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The madcap 1963 comedy arrives on Blu-ray, but are its goofy gags any funnier in high-def....?
Fox / 159 Minutes / 1963 / Rated G / Street Date: February 7, 2012
It's A Mad, Mad, Mad, Mad World opens with a man speeding along perilously down a mountain road. He loses control and his car flies off the road and crashes several feet down the hill. Four cars stop to find out what happened, a gaggle of colorful characters including Milton Berle, Sid Caesar, Buddy Hackett, Ethel Merman, Mickey Rooney, and Jonathan Winters, among others. The men walk down to see if they can find the driver, who is still alive but clearly about to kick the bucket. The man manages a few last words, describing a treasure buried under a big "W" in Santa Rosita Park. Soon all hell breaks loose as the group scatters in a race to be first to the fortune. But all the while the group is being closely monitored by the police, headed by a veteran police captain (Spencer Tracy)...
It's A Mad, Mad, Mad, Mad World is far from a perfect film. The unflattering female caricatures are outmoded and soon become tiresome. Ethel Merman provides a lot of humor in the film, but the filmmakers went to the "old bag" well one too many times. The other two female "leads" are there as little more than second fiddles to their husbands. The screenwriters definitely had a 50's mentality when it comes to depicting females, as well as the cartoonish attempts at humor, which often echo what one would typically see in a Looney Tunes golden age short.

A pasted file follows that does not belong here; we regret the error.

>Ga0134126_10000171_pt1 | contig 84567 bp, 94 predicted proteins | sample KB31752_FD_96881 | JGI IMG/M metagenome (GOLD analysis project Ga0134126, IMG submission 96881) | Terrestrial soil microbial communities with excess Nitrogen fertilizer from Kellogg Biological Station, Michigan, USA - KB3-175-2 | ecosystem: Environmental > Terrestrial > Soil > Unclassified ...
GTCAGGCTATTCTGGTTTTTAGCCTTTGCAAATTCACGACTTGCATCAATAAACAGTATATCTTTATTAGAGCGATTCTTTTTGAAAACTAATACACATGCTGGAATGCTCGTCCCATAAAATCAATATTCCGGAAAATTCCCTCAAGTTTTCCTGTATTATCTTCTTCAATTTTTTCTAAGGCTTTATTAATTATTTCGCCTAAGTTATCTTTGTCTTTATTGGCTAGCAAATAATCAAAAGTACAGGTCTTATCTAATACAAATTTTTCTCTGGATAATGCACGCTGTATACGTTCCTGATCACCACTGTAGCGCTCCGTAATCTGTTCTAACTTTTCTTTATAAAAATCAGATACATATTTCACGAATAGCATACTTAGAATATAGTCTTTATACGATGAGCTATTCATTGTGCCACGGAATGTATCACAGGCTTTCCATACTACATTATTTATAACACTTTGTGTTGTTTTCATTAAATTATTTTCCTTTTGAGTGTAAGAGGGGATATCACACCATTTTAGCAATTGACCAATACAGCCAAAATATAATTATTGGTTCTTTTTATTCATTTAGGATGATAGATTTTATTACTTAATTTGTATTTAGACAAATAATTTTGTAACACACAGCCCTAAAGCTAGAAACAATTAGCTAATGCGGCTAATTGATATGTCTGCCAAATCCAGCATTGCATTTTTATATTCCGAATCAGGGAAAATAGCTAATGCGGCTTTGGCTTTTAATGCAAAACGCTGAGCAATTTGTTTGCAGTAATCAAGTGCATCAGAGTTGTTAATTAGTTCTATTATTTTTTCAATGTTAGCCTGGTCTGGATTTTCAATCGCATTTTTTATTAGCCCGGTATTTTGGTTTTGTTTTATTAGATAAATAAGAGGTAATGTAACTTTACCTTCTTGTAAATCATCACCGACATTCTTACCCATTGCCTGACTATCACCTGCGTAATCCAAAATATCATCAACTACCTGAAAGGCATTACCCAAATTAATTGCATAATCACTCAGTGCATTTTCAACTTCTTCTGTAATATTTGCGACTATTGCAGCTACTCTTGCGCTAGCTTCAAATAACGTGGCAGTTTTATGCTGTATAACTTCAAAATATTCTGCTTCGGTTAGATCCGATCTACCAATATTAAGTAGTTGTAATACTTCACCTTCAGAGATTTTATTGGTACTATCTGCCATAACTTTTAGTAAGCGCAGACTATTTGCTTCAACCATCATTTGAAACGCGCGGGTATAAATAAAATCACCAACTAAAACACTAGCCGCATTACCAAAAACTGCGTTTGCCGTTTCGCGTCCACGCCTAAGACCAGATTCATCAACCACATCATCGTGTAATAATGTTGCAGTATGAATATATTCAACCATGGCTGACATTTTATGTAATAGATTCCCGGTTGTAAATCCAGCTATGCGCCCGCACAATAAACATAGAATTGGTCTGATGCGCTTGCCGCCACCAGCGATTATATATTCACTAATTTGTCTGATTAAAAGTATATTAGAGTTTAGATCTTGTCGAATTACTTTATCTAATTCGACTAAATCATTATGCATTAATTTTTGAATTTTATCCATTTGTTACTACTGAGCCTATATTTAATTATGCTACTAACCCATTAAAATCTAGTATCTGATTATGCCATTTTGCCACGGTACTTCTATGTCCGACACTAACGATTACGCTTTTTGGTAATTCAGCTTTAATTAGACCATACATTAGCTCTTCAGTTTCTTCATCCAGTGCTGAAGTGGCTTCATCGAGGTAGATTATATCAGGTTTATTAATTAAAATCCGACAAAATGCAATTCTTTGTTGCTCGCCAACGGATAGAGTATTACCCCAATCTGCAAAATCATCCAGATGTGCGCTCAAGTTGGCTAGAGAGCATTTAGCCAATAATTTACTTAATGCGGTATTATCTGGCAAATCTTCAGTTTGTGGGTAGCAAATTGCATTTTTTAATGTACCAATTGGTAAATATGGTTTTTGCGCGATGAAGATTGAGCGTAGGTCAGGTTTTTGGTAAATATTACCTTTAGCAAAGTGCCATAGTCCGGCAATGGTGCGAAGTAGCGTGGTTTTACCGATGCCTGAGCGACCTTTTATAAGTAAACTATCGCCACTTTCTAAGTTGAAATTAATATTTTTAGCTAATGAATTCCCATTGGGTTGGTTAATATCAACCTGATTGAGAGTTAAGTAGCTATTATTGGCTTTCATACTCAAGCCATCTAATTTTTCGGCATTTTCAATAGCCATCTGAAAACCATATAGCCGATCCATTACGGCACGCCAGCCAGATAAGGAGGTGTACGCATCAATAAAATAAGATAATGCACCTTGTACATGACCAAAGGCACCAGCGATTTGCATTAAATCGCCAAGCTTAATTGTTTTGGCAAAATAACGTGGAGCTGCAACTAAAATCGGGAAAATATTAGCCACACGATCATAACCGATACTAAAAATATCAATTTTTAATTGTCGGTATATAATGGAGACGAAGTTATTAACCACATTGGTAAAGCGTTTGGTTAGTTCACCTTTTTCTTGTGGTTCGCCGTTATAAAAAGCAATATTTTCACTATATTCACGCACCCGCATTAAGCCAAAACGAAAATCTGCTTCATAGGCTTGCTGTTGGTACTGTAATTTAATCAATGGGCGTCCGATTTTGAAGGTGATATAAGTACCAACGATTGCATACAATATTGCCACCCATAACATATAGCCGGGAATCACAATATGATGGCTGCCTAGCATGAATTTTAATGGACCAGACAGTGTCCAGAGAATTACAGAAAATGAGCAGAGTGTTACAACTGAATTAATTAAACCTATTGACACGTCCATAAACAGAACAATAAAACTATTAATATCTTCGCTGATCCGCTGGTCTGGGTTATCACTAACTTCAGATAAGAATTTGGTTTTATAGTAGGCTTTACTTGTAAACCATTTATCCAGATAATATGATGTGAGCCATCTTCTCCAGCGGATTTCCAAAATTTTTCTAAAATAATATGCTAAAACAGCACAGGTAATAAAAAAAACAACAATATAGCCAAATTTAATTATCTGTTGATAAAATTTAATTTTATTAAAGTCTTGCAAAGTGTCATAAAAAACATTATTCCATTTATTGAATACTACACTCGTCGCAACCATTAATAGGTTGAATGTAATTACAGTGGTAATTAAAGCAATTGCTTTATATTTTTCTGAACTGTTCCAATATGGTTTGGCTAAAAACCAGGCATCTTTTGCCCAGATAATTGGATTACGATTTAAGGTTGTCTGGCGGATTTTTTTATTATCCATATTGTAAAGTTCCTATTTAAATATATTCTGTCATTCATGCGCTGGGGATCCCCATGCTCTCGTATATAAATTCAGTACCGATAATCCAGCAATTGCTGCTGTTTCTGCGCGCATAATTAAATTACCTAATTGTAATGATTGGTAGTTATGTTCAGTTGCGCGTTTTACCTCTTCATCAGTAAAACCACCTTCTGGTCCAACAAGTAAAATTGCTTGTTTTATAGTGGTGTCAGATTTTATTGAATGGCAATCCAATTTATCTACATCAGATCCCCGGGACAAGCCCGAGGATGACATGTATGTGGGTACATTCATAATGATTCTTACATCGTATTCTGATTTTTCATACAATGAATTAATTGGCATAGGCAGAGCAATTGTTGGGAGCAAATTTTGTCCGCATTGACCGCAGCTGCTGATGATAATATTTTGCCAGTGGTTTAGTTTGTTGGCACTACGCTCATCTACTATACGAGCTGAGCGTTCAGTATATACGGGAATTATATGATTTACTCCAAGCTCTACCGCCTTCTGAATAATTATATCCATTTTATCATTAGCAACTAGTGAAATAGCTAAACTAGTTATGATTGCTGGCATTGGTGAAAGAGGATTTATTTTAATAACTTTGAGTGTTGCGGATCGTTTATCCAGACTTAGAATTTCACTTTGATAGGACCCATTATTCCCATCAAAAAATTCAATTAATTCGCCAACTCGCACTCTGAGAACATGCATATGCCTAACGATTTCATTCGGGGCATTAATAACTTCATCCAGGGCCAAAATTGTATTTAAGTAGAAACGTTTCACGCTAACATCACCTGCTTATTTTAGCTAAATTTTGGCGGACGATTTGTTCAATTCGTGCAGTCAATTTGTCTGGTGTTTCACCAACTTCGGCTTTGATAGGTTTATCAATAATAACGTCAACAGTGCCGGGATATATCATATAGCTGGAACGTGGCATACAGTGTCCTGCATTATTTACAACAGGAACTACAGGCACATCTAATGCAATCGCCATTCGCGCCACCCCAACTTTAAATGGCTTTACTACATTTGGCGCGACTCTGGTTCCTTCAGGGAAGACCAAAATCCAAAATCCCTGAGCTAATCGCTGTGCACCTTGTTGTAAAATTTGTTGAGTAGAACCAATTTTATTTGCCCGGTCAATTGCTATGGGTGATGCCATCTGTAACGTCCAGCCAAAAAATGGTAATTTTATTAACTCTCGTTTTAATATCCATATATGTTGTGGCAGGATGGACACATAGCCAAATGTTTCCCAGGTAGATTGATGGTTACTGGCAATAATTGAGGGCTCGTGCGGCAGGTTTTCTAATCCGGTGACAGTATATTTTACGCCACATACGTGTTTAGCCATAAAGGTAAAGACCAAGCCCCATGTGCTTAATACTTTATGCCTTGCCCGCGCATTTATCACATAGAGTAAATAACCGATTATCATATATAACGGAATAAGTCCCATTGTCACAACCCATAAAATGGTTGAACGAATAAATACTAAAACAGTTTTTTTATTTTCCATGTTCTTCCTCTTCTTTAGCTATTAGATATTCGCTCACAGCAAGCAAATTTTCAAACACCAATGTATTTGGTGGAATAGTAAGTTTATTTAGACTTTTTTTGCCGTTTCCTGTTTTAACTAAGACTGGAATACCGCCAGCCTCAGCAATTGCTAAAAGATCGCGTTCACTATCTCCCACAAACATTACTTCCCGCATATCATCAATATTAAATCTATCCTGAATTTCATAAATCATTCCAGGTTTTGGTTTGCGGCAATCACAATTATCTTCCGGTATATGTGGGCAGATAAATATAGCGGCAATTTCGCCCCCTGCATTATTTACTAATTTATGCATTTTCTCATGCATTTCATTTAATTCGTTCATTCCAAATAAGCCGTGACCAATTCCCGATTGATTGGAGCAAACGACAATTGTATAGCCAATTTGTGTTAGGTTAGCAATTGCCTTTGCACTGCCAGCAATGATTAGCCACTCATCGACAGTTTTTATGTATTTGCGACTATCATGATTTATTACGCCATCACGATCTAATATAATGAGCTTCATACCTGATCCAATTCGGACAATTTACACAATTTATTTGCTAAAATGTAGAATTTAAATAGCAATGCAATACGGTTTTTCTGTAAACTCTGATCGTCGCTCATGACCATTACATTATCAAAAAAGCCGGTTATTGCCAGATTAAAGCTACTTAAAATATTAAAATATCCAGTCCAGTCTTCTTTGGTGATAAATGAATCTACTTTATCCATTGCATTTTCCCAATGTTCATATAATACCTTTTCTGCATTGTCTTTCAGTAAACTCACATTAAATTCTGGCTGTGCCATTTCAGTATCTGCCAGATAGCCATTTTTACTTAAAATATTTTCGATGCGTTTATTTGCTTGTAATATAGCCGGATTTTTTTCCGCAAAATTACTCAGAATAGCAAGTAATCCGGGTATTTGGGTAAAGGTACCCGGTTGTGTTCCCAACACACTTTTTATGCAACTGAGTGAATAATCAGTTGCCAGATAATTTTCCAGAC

But It's A Mad, Mad, Mad, Mad World does contain plenty of laugh-out-loud moments, and it also contains some unforgettable visuals. Some of the stuntwork is very impressive, though these parts of the film do not overcome the film's tendency to overuse laughable process shots, where it is obvious to anyone that the actors are in a studio. Any movie where Jimmy Durante is killed off in the beginning has to be good, unless of course the remainder of that film is a flashback, which It's A Mad, Mad, Mad, Mad World fortunately is not. The cameos are interesting and suitable for the tone of the film, and silent film fans will want to look out for ZaSu Pitts (Greed) and the most talented person to appear in this film, Jerry Lew, err, I mean Buster Keaton.
Two other things I do not like about the film are the absurd letdown ending, and the lyrics to the "It's a Mad, Mad, Mad, Mad World" song, which are very hard on the ears. I know it sounds like I am picking on the film, but I do recommend it despite its sizable flaws. Especially compared to the current theatrical release Rat Race - stay home and spend your money on the original instead.
Note that there was more than one version of It's A Mad, Mad, Mad, Mad World released. Roadshow versions were common at the time for 70mm films, which were often given the "spectacle" treatment. But for the regular release the movie's distributors decided a shorter version of the film was more appropriate, and so the film was reportedly cut from 192 minutes down to 154 minutes. This Blu-ray edition brings us the 159 minute cut of the film. The history of this film and its various versions is somewhat convoluted, so more research on this topic has much to reveal to those fans of the film who are interested. As I discuss below, an hour of deleted scenes (though much of the footage is repetitive) are provided in a supplemental section.